Goodreads: The Black Kids
Publisher: Simon & Schuster Books for Young Readers
Release Date: 04 August 2020
Genre: Young Adult Contemporary, Historical Fiction, Coming-of-Age
Panda Rating:

Perfect for fans of The Hate U Give, this unforgettable coming-of-age debut novel explores issues of race, class, and violence through the eyes of a wealthy black teenager whose family gets caught in the vortex of the 1992 Rodney King Riots.

Los Angeles, 1992
Ashley Bennett and her friends are living the charmed life. It’s the end of senior year and they’re spending more time at the beach than in the classroom. They can already feel the sunny days and endless possibilities of summer.

Everything changes one afternoon in April, when four LAPD officers are acquitted after beating a black man named Rodney King half to death. Suddenly, Ashley’s not just one of the girls. She’s one of the black kids.

As violent protests engulf LA and the city burns, Ashley tries to continue on as if life were normal. Even as her self-destructive sister gets dangerously involved in the riots. Even as the model black family façade her wealthy and prominent parents have built starts to crumble. Even as her best friends help spread a rumor that could completely derail the future of her classmate and fellow black kid, LaShawn Johnson.

With her world splintering around her, Ashley, along with the rest of LA, is left to question who is the us? And who is the them?

Buy: Publisher | Amazon (US) | Amazon (UK) | Book Depository

Continue reading “Blog Tour Review: The Black Kids by Christina Hammonds Reed”

ARC Review: Always Only You by Chloe Liese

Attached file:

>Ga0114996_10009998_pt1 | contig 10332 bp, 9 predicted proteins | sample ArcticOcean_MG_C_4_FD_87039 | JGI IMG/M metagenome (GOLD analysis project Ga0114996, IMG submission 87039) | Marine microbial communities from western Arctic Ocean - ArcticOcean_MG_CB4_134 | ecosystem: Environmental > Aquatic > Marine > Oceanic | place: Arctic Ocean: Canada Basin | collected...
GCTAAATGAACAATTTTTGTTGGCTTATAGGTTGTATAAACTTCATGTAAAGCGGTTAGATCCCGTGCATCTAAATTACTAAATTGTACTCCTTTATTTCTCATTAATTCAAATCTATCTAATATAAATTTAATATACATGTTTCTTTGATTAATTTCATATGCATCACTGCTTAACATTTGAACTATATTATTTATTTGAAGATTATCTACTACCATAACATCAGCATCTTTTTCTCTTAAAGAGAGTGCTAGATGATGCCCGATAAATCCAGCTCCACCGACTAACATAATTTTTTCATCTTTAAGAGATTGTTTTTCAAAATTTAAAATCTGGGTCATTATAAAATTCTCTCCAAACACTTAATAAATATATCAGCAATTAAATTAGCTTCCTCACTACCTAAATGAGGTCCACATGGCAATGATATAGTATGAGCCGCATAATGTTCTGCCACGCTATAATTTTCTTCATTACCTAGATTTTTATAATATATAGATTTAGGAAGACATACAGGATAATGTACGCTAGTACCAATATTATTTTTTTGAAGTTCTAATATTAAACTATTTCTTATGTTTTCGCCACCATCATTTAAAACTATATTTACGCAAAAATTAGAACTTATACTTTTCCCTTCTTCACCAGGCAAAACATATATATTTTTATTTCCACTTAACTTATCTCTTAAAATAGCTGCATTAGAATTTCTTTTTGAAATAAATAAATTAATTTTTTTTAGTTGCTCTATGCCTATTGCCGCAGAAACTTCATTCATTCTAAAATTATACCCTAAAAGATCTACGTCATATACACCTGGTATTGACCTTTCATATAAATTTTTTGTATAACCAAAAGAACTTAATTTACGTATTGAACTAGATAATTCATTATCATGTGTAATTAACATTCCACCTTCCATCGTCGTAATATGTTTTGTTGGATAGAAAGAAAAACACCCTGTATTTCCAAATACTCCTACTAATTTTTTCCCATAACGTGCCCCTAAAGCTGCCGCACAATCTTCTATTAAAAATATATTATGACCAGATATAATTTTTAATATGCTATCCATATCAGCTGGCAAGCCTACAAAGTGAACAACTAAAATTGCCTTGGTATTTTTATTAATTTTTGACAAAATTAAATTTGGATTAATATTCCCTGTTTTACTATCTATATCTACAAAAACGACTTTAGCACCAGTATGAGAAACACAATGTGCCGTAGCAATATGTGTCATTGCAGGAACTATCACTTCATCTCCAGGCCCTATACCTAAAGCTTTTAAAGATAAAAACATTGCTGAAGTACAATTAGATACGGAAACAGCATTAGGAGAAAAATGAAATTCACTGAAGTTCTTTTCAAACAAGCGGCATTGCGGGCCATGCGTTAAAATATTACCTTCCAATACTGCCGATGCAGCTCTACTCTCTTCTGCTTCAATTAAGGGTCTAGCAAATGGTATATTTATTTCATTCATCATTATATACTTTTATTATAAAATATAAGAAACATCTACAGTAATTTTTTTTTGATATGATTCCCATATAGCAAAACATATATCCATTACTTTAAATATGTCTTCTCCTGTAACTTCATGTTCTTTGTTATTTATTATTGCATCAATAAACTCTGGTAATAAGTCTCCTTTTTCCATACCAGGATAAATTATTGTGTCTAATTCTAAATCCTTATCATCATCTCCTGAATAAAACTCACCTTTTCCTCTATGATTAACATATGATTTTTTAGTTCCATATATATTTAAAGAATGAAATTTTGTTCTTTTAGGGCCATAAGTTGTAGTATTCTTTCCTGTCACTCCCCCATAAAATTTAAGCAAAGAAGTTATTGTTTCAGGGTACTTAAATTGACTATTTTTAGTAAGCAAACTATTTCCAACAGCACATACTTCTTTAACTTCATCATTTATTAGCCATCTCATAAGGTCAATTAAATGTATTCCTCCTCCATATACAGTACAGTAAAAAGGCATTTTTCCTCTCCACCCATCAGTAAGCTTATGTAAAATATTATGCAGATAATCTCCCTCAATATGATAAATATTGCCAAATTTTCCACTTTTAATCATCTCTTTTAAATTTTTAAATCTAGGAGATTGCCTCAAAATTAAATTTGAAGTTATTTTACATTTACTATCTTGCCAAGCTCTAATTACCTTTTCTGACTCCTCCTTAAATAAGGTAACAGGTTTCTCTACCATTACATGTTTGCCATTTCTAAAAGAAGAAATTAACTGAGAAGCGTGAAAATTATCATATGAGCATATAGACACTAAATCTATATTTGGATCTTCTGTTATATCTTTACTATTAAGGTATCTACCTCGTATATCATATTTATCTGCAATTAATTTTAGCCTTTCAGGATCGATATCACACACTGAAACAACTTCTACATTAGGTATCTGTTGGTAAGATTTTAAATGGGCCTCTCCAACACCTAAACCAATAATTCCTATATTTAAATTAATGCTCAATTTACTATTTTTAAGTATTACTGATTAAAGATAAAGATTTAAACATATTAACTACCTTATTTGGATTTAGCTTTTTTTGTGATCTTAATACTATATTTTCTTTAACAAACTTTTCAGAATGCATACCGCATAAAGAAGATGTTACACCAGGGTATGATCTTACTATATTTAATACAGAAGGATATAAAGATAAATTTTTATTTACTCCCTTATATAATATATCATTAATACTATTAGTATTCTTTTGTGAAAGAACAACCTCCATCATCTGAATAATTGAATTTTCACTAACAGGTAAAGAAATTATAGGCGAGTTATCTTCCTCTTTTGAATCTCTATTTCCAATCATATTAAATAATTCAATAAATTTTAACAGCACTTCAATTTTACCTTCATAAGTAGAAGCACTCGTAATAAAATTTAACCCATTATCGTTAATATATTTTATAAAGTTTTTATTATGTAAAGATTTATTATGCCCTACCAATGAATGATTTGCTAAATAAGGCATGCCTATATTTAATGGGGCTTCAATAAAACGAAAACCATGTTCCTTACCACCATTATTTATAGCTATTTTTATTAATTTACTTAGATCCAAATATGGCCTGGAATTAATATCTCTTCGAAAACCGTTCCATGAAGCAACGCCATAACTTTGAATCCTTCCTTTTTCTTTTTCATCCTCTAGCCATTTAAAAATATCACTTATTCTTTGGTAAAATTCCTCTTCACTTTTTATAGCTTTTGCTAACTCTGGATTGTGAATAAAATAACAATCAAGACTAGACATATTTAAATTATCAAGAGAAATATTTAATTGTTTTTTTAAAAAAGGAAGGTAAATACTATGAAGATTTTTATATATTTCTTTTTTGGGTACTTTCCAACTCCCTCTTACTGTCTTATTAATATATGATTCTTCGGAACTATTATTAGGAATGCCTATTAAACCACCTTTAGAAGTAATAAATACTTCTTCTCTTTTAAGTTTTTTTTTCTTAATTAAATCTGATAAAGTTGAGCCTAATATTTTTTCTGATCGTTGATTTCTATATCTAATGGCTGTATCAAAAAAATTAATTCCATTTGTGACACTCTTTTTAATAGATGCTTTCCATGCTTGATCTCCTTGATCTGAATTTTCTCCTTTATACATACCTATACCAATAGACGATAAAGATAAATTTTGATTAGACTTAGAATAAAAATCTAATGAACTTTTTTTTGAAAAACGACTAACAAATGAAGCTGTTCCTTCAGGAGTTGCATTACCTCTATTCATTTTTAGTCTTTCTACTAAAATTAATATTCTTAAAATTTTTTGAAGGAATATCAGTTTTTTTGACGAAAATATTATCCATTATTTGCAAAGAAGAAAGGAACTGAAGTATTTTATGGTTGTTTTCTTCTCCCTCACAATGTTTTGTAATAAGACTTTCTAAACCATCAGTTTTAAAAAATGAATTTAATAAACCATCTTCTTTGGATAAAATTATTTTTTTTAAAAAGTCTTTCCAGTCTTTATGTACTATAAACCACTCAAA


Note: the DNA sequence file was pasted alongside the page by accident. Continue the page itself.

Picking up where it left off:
Thanks to author Chloe Liese for providing the advanced copy in exchange for an honest review.

Always Only You (Bergman Brothers #2)
Publication date: 04 August 2020
Genre: Contemporary Romance, Sports Romance

Panda Rating:



Ren
The moment I met her, I knew Frankie Zeferino was someone worth waiting for. Deadpan delivery, secret heart of gold, and a rare one-dimpled smile that makes my knees weak, Frankie has been forbidden since the day she and I became coworkers, meaning waiting has been the name of my game—besides, hockey, that is. I’m a player on the team, she’s on staff, and as long as we work together, dating is off-limits. But patience has always been my virtue. Frankie won’t be here forever—she’s headed for bigger, better things. I just hope that when she leaves the team and I tell her how I feel, she won’t want to leave me behind, too.

Frankie
I’ve had a problem at work since the day Ren Bergman joined the team: a six foot three hunk of happy with a sunshine smile. I’m a grumbly grump and his ridiculously good nature drives me nuts, but even I can’t entirely ignore that hot tamale of a ginger with icy eyes, the perfect playoff beard, and a body built for sin that he’s annoyingly modest about. Before I got wise, I would have tripped over myself to get a guy like Ren, but with my diagnosis, I’ve learned what I am to most people in my life—a problem, not a person. Now, opening my heart to anyone, no matter how sweet, is the last thing I’m prepared to do.

Amazon (US) | Amazon (UK)

Note: The quotes below are taken from an advanced/unfinished copy and are subject to change in the final version.

Continue reading “ARC Review: Always Only You by Chloe Liese”

Blog Tour Review: In the Neighborhood of True by Susan Kaplan Carlton

I’m back with another blog tour and this time it’s for In the Neighborhood of True by Susan Kaplan Carlton. Thank you to Algonquin Young Readers for asking me to take part in it!

Thanks to NetGalley, Algonquin Young Readers for the e-ARC in exchange for an honest review

Goodreads: In the Neighborhood of True
Publisher: Algonquin Young Readers
Release Date: 07 July 2020 (PBK pub)
Genre: Young Adult Historical Fiction, Own Voices
Panda Rating:

A powerful story of love, identity, and the price of fitting in or speaking out.
After her father’s death, Ruth Robb and her family transplant themselves in the summer of 1958 from New York City to Atlanta—the land of debutantes, sweet tea, and the Ku Klux Klan. In her new hometown, Ruth quickly figures out she can be Jewish or she can be popular, but she can’t be both. Eager to fit in with the blond girls in the “pastel posse,” Ruth decides to hide her religion. Before she knows it, she is falling for the handsome and charming Davis and sipping Cokes with him and his friends at the all-white, all-Christian Club.